World trade conjuncture: a geographical analysis
Against a deteriorating macroeconomic backdrop, some areas of the world still show attractive import growth rates
Published by Marzia Moccia. .Covid-19 Macroeconomic analysis Great Lockdown Conjuncture Uncertainty IMF Global economic trends
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The latest update of the World Economic Outlook, published by the International Monetary Fund (IMF) last July, returns a picture of the global economy still marked by the lingering effects of the pandemic and the Russian-Ukrainian conflict, with a downward revision of the growth estimated over the next two years. In the baseline scenario, growth is estimated to slow from last year's 6.1% to 3.2% in 2022 (0.4 percentage points lower than in the April 2022 World Economic Outlook), to 2.9% in 2023, with the outlook predominantly downward.
In fact, according to IMF analysts, many of the risks included in the April scenario have materialized, in particular:
- higher-than-expected inflation on the world stage, especially in the United States and major European economies, which has caused financial conditions to tighten;
- a marked and pronounced slowdown in China, due to the outbreaks and closures imposed by the resurgence of the virus, which will not allow the country of the Dragon to reach its growth target for 2022;
- the lingering negative effects related to the war in Ukraine
Against such a deteriorating macroeconomic backdrop, world trade data also signal a marked slowdown in its pace of expansion (see the article First Half 2022: World Trade Scenario between War and Inflation). The slowdown in world trade in goods affected mainly certain areas of the world, as shown in Fig.1.
Fig.1 – World trade conjuncture by geographic area
(cumulative 4 quarters, index 2019=100)
Although all the main areas of the world are placing themselves well above pre-crisis levels (the only exception being the MENA area), it is particularly evident how the slowdown, which occurred especially in the second quarter of the year, affected Asian and non-EU European imports in particular, due to, on one hand, the lockdowns that affected the main Chinese ports and, on the other hand, the negative effects of the conflict. EU imports also show signs of deceleration, while imports from the entire American continent are still in the midst of an expansionary phase.
Within the geographic framework just described, it is particularly relevant for exporters to identify those markets that, over the past few quarters, have been in a counter-trend dynamics to other areas of the world and the expansion trend marked in the medium term, between 2011 and 2019.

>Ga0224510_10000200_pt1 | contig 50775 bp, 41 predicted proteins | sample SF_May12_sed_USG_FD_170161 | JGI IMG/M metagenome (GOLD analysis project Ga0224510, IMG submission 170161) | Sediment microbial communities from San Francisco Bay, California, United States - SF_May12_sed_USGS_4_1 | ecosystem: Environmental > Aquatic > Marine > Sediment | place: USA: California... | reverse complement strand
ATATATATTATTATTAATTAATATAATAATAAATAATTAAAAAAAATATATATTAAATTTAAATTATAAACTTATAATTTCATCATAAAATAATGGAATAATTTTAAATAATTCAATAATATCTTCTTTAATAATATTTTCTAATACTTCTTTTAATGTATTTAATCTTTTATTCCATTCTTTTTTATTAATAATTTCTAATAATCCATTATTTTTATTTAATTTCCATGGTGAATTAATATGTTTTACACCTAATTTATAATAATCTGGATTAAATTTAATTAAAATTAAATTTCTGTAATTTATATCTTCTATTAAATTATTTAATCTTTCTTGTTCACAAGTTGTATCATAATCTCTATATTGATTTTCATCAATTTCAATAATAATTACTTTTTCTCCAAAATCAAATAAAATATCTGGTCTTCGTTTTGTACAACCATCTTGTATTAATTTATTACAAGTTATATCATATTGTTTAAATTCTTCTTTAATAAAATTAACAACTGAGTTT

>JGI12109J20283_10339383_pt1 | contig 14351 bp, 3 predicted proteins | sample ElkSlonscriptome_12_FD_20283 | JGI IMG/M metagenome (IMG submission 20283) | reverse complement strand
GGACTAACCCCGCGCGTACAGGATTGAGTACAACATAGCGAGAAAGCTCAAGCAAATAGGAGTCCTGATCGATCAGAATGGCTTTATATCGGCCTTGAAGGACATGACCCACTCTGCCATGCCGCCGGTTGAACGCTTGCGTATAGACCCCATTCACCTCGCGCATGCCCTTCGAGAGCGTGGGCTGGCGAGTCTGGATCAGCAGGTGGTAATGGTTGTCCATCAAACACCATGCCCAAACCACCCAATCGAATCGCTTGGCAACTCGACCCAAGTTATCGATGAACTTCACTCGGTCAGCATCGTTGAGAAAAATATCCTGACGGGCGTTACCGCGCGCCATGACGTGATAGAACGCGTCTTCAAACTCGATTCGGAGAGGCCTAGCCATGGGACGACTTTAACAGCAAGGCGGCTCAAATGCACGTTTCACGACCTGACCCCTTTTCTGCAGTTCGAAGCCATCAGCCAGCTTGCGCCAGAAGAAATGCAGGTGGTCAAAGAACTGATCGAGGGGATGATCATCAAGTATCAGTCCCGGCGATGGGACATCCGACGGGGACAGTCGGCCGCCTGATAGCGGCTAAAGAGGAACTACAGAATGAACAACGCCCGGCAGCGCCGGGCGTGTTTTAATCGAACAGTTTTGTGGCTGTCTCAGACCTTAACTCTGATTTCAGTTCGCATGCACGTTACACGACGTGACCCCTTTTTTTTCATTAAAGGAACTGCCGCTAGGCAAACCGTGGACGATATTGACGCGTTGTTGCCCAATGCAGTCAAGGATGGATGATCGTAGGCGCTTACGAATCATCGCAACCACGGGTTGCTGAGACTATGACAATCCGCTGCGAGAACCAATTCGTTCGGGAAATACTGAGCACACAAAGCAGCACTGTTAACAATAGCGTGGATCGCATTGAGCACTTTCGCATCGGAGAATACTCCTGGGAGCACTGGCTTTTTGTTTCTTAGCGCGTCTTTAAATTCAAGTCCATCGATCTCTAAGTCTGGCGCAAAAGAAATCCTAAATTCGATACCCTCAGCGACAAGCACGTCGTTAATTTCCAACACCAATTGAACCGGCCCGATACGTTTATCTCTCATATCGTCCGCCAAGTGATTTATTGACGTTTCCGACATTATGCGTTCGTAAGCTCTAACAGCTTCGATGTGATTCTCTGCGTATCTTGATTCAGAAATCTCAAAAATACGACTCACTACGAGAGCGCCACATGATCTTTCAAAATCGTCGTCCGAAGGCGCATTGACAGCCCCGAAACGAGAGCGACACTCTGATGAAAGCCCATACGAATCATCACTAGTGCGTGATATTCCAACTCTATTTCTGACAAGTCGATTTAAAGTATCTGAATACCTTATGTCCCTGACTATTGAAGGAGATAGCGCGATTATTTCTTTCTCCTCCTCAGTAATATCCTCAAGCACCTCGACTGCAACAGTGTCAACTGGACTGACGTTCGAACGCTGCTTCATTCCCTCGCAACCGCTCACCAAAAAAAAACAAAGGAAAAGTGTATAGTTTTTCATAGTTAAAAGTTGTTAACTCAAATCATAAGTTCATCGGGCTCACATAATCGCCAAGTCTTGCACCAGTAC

In order to highlight which markets are in an acceleration/deceleration phase with respect to the trend of recent years, the following graph positions on the x-axis the average annual change recorded by country between 2011 and 2019, and on the y-axis the change reported between the first half of 2022 and the corresponding period of 2019. Through this representation, it is possible to distinguish, in the upper-left section of the graph, economies that have accelerated from the long-term trend, and in the lower-right section, those that have instead entered a deceleration phase.
Fig.2 – International conjuncture: the driving and restraining markets
Source: ExportPlanning - Datamart World Conjuncture
As anticipated, among the main importing countries, showing a marked deceleration from the long-term trend we find China. The result reflects the negative effects related to the closures of major Chinese ports, with the resulting logistics inefficiencies. Also marking a timid slowdown compared to the 2011-2019 average annual change are the economies of the United Kingdom and Canada.
On the diametrically opposite front, we find the United States, which, together with Poland and Switzerland, are located in the upper right area of the chart, showing a definite acceleration from an already particularly dynamic long-term trend. Excellent signs also for Turkey, and for the Asian economies of South Korea and Indonesia.
Decidedly more differentiated is the picture for the major European economies: almost all of them, with the sole exception of France, show a pace of import expansion that dominates the long-term trend, which, however, especially for Italy, Germany, Spain and Belgium, had been distinguished by little dynamism in the 2011-2019 horizon.
In summary, in an international scenario increasingly marked by risks of downside, and a relatively differentiated breakdown by areas, the activity of "real time" monitoring of economic foreign trade information becomes increasingly relevant for exporters to optimize internationalization strategies and investments.